Tena Šimonović Einwalter opens session

As Chair of Equinet Tena Šimonović Einwalter opened, together with Lora Vidović (Chair of ENNHRI), the session on "Turning up the Volume" (Day 3), which brought together a number of equality bodies and National Human Rights Institutions to identify key elements of how National Human Rights and Equality Structures can better channel concerns of those ‘left behind’ to those in power and build bridges by promoting dialogue within wider society and between various sectors and strand of public authorities.

Tena highlighted the work of equality bodies as natural bridge builders between government and civil society, providing comprehensive assistance to victims of discrimination, helping them to vindicate their rights and thereby regain their trust in the rule of law. In order for equality bodies to reach their full potential in building bridges and strengthening the voice of the most excluded, they following must be taken into account:

  • Equality bodies must build a relationship of trust with those who are left behind and let down by the state.
  • Equality bodies operate in a national infrastructure for equality and fundamental rights and it is imperative to strengthen this infrastructure and to establish strong links between different elements of this infrastructure.
  • Equality bodies need strong guarantees for their independence, adequate powers and competences and a sufficient level of resources, as required by recently published Council of Europe and EU standards.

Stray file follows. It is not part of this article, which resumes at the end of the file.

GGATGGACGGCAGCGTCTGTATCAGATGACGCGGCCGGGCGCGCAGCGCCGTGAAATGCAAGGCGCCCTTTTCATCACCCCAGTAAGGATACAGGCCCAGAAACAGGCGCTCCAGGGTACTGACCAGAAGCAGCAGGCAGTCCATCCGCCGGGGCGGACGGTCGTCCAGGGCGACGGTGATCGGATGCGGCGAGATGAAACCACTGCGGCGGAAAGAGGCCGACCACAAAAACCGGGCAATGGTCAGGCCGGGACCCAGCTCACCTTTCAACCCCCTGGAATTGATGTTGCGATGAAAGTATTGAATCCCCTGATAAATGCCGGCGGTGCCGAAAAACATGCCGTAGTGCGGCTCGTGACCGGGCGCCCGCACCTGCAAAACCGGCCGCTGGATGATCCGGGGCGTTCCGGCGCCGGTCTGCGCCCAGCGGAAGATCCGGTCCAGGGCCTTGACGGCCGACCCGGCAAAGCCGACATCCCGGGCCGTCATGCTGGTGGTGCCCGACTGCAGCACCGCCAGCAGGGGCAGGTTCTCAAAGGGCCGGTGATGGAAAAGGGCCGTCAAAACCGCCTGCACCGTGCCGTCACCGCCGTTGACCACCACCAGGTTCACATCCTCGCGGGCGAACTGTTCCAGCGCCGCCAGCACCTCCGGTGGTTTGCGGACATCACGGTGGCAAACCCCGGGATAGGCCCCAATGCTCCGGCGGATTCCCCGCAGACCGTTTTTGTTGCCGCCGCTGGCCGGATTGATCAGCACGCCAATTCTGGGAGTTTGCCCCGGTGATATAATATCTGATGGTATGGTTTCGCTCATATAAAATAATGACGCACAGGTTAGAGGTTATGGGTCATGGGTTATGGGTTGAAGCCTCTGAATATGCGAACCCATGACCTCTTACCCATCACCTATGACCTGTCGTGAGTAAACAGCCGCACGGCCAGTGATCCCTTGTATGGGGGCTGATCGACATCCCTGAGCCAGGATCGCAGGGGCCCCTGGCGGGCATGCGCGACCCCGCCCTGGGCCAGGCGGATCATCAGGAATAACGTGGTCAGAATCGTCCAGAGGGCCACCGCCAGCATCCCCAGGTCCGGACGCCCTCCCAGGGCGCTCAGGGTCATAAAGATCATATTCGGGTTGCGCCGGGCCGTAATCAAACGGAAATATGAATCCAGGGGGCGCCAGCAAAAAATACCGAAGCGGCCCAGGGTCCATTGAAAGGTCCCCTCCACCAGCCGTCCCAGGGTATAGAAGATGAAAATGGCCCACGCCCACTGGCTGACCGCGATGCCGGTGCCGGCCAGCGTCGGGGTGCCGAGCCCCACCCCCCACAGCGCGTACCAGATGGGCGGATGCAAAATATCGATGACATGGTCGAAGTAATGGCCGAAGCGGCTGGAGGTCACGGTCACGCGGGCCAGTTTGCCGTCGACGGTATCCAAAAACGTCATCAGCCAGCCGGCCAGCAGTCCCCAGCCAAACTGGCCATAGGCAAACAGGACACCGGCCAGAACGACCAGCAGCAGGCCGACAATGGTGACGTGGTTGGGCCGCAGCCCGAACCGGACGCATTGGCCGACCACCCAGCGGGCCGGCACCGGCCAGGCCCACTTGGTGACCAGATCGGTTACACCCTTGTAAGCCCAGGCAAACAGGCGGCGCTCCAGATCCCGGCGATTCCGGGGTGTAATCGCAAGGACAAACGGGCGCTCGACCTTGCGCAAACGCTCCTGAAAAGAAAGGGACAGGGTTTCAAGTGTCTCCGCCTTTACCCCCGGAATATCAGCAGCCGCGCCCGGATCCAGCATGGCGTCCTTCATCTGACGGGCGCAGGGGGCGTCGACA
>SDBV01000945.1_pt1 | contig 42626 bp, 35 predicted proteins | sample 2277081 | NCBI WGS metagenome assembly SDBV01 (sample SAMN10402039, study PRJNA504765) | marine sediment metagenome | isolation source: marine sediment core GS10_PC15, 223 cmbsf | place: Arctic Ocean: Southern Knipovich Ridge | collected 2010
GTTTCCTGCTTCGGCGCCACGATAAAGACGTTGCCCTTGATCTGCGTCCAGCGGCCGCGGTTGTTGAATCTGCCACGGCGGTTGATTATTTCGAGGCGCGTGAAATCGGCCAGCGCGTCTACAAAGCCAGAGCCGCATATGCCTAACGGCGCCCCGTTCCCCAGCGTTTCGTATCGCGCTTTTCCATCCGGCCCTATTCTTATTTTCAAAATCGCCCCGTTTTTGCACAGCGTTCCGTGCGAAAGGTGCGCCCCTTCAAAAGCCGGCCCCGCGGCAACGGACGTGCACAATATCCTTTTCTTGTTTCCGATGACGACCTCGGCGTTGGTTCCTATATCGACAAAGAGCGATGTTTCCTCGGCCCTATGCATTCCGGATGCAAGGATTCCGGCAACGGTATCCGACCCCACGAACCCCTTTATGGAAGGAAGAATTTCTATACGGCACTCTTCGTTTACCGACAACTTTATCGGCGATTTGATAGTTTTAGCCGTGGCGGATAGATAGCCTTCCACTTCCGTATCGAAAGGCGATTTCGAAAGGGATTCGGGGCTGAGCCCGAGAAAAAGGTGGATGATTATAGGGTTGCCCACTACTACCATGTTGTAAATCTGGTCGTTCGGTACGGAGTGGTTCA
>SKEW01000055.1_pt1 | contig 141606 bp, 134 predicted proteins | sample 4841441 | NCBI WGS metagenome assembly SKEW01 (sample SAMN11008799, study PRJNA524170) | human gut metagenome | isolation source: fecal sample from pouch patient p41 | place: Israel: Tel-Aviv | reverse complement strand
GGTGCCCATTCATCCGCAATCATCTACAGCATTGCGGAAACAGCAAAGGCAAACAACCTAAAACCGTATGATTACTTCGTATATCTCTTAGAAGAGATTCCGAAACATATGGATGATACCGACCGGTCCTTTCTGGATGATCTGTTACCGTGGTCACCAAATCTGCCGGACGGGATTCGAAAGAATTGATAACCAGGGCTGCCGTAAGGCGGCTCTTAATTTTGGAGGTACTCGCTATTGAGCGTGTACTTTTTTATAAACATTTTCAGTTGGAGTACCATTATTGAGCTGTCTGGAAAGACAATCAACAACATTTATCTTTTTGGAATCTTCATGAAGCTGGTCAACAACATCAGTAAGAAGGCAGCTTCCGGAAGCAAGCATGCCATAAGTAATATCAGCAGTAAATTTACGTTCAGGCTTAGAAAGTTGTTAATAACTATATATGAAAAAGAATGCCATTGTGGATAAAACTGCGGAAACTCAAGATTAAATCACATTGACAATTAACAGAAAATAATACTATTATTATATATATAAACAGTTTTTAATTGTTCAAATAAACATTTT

• Investing in equality is necessary. This includes investing political capital into defending the value of equality and speaking up against its opponents, declaring that it is one of the inalienable foundations of our European democratic societies. Against the backdrop of funds for defenders of equality and non-discrimination – both in civil society and in the public sector – drying up, this also includes financial investment, part of which the EU has to take responsibility for. Importantly, the EU is currently devising its new Multi-Annual Financial Framework (MFF), defining its budget for the next decade. It is crucial to ensure that this budget allocates enough resources to promoting and protecting equality and groups that feel left behind.

Selected highlights of the Chair’s Statement

Gender equality was a cross-cutting theme throughout the Forum. FRA repeated its call for the EU to ratify the Istanbul Convention – the Council of Europe Convention on preventing and combating violence against women and domestic violence – and to step up measures to fight the violence endured by millions of women and girls every day.